User:Orby/Term rewriting metalanguage
Thue is a string rewriting matrioshka language. That is, it is possible to define TC string rewriting languages within it. Many of the languages I have been tinkering with recently can be thought of term rewriting languages (Underload, Unlambda, etc.). This got me thinking about developing a term rewriting matrioshka language. The term rewriting language would be defined in three steps:
- Define the the terms (this could be done in BNF or something similar)
- Define the metavariables used in the term rewriting rules
- Define the term rewriting rules
with these three pieces of information, we could generate an interpreter for the language.
There are various ways the aforementioned steps could be defined.
term comb "s" | "k" | "`" comb comb ;
The term command would be followed by a token which names the term we are defining. A pipe delineated list would define the strings which the term could be expanded to (potentially recursively). The line would be terminated by a semicolon. Alternately, we could omit the pipe and put each form in a separate term line.
var comb x y z ;
The var command would be used to define variables used in rules. The first token would define the term type as previously defined by a term command. All following tokens would define variable names that would span that type.
rule "``k" x y -> x ; rule "```s" x y z -> "``" x z "`" y z ;
The rule command would define rewrite rules. Terms would be matched to variables preceding defined by the var command. The string preceding the -> token would be rewritten to the string following the -> token.
Other ideas for syntax
[t comb "s" ] [t comb "k" ] [t comb "`" comb comb ] [v comb x ] [v comb y ] [v comb z ] [r "``k" x y : x ] [r "```s" x y z : "``" x z "`" y z ] ```skkk
Meta-statements are enclosed in brackets. There are three types of meta-statements:
- [t ]: Term meta-statements
- [v ]: Variable meta-statements
- [r ]: Rule meta-statements
Spaces between tokens imply concatenation. Rules are applied left to right. Term matching is greedy.
Ideas for reduction
If there is only one type of term, then the syntax can be reduced greatly. Variable definitions are no longer necessary; unquoted tokens in rules can be assumed to be variables of the lone term type and can be m matched accordingly.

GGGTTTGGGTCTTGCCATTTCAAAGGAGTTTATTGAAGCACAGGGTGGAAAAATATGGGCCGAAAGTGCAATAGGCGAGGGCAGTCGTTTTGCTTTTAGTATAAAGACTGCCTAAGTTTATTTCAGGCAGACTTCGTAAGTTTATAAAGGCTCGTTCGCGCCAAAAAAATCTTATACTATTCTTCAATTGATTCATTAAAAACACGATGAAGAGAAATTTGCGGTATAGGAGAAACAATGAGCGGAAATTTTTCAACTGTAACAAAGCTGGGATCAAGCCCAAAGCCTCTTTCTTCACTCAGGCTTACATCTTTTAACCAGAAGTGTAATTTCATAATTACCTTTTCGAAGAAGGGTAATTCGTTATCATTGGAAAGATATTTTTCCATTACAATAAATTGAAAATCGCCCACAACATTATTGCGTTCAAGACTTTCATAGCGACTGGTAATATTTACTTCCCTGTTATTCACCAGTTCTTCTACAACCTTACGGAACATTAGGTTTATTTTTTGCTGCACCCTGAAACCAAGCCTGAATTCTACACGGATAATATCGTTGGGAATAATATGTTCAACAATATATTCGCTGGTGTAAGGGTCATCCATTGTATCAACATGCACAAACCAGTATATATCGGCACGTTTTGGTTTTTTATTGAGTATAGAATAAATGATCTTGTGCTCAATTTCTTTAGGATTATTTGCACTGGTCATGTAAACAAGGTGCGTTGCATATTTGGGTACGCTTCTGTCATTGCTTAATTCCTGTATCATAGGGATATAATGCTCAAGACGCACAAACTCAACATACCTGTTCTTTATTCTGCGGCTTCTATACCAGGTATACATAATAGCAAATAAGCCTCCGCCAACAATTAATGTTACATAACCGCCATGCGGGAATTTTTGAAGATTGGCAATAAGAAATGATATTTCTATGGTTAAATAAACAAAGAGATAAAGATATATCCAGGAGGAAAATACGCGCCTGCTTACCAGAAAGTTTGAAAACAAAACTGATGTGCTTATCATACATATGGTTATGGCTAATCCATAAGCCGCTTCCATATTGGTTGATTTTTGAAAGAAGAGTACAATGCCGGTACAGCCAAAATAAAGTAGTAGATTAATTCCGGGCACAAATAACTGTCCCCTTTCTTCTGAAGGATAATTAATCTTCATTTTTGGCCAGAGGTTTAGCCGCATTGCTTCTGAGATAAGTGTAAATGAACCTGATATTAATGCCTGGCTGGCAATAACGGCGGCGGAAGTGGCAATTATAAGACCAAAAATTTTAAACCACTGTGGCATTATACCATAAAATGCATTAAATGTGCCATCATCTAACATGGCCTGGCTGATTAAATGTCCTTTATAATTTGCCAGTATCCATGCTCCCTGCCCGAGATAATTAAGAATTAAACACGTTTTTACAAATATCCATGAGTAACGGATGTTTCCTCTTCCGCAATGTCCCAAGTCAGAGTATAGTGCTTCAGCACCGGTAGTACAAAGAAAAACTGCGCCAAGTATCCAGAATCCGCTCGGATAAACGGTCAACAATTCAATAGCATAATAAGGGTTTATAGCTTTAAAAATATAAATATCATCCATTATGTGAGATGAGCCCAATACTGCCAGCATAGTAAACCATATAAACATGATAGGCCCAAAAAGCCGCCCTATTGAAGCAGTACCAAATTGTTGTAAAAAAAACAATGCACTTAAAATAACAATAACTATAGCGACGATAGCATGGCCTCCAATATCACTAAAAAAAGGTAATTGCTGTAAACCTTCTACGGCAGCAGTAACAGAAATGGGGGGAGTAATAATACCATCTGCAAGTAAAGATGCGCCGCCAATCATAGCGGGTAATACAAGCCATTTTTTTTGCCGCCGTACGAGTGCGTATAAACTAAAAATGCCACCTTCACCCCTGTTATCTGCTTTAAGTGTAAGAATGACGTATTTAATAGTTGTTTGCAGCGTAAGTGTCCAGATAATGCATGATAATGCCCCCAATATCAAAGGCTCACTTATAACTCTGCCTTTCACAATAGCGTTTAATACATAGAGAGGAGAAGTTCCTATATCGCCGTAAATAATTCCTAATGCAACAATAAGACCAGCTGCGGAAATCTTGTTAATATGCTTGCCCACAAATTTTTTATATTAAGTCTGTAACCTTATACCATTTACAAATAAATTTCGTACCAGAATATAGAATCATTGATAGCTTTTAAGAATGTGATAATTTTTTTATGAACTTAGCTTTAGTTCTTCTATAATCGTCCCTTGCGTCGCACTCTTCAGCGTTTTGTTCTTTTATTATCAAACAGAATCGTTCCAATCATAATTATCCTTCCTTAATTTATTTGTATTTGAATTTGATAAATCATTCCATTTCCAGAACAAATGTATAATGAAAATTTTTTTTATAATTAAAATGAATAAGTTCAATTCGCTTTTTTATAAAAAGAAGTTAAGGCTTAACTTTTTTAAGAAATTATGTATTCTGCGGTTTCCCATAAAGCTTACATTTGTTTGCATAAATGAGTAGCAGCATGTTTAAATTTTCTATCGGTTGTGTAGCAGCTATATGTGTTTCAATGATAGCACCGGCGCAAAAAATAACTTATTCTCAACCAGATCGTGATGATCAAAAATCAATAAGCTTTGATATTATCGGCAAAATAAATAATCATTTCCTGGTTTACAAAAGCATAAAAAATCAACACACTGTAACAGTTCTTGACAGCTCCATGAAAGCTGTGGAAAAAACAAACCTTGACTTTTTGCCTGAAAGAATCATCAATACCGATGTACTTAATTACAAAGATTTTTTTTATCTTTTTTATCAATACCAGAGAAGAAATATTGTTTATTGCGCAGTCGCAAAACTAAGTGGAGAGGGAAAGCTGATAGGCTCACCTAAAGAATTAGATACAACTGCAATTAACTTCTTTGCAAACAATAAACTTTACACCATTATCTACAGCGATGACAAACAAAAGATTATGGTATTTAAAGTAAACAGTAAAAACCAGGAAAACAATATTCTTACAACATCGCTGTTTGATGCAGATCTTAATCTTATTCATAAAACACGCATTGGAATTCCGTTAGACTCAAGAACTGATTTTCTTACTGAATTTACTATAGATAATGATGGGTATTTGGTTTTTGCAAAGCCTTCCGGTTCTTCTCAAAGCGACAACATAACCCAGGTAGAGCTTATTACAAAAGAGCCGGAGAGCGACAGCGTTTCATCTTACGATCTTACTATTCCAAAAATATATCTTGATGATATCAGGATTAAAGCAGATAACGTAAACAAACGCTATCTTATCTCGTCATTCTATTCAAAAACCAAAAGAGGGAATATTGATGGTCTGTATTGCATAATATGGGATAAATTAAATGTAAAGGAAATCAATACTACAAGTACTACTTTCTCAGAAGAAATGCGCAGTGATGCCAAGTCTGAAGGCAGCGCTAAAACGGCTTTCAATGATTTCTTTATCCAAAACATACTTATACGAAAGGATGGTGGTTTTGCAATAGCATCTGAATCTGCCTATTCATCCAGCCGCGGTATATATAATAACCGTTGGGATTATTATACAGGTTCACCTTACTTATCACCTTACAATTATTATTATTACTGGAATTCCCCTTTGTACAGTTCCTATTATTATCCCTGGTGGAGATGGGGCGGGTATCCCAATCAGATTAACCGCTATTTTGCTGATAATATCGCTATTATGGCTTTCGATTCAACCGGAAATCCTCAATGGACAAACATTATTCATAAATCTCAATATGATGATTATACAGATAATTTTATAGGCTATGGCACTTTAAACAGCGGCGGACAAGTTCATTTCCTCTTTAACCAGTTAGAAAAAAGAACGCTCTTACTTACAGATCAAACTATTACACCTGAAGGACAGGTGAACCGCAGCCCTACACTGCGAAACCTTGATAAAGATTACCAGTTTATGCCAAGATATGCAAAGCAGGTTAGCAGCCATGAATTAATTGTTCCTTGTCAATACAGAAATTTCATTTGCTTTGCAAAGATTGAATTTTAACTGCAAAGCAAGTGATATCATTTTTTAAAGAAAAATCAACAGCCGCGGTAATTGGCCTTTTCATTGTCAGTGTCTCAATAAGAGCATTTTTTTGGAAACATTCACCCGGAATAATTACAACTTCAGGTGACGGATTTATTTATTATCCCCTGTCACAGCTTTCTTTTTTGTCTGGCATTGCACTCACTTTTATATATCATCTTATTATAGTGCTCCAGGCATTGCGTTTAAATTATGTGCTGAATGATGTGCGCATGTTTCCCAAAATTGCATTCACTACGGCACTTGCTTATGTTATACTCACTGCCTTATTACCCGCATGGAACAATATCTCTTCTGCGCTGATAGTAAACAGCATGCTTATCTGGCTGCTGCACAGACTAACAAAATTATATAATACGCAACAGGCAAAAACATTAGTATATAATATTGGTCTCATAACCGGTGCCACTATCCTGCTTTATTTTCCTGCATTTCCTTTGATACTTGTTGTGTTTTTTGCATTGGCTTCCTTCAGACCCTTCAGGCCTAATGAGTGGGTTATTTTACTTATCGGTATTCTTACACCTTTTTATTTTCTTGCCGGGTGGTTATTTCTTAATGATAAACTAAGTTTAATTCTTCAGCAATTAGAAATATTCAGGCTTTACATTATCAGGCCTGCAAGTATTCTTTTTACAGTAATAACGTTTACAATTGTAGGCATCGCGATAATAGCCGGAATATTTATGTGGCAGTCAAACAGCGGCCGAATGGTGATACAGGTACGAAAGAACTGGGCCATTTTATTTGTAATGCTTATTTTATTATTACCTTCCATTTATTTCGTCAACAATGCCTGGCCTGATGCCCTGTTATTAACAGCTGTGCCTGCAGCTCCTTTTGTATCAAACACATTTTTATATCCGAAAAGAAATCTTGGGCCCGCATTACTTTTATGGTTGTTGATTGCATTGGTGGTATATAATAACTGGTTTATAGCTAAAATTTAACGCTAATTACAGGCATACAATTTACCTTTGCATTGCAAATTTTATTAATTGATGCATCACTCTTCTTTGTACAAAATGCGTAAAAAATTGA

- How would recursion in term definitions be represented? Unquoted tokens could be treated as term labels. This allows for repetition of identical terms to be represented in term definitions.
- Is there a way to combine term and rule definitions?
The ":" token with an empty LHS could represent a term definition. Otherwise, the LHS and RHS of ":" could represent a rewrite rule.
: "s" : "k" : "`" a b "``k" a b : a "```s" a b c : "``" a c "`" b c
Alternately, variables could be quoted and all other strings could represent string literals
:s :k :`(a)(b) ``k(a)(b):(a) ```s(a)(b)(c):``(a)(c)`(b)(c)
We could use "\:", "\(", "\)", and "\\" to represent the literal characters ":", "(", ")", and "\" respectively. "\n" could be used as EOL.
- Lines which contain ":" are meta-commands. If the LHS is empty, it is a term description. Otherwise it is a rule.
:s :k :`(a)(b) ``k(a)(b):(a) ```s(a)(b)(c):``(a)(c)`(b)(c) ```skkk
As a Thue extension
The language could be treated as a Thue extension if we use "::=" instead of ":".
- If the LHS of a rule is empty, it defines the RHS as a term.
- If LHS and RHS are empty, it delineates the end of the rule list.
- Otherwise it defines a rewrite rule.
- Strings contained in parentheses represent meta-variables that range over terms.
- All white-space is ignored with the exception of \n, which denotes the end of a rule.
::= s ::= k ::= i ::= `(a)(b) ``k(a)(b) ::= (a) ```s(a)(b)(c) ::= ``(a)(c)`(b)(c) `i(a) ::= (a) ::= ```skkk
Advantage: Thue would be a subset of the language (this is not strictly true because Thue is non-deterministic and we haven't decided whether or not this language will be non-deterministic)
Better not to overload ::= for term definitions. Maybe no colon for term definitions, a colon for rewrite rules, and a semi-colon for end of statement. An
empty statement (";") "$" could represent end of meta-data. Like
s; k; `(a)(b); ``k(a)(b) : (a); ```s(a)(b)(c) : ``(a)(c)`(b)(c); $ ```skkk
Use \(, \), \;, \\ and \: to represent the literal characters. All white-space (including newlines) is ignored.
- Is there any way to elegantly include input and output while only supporting a single type of term?
- How do all of these thoughts tie into type theory?
- Matrioshka language vs. meta-language?
- At the very least, it makes sense to separate the meta-commands and commands into different files? No. Empty line is horrible hack. Use $.
- Rules are applied left to right top to bottom (the first rule to appear in a file takes precedence over later rules).
- Should syntax be closer to standard notation?
- Single characters are easier to escape.
- Parentheses are often used in term rewriting languages. Maybe it would be better to use a different quote character in the meta-language?
\(, \), \;, \:, \$, \\ to escape commands? This would complicate implementations unnecessarily. Better to be able to split on ; and :.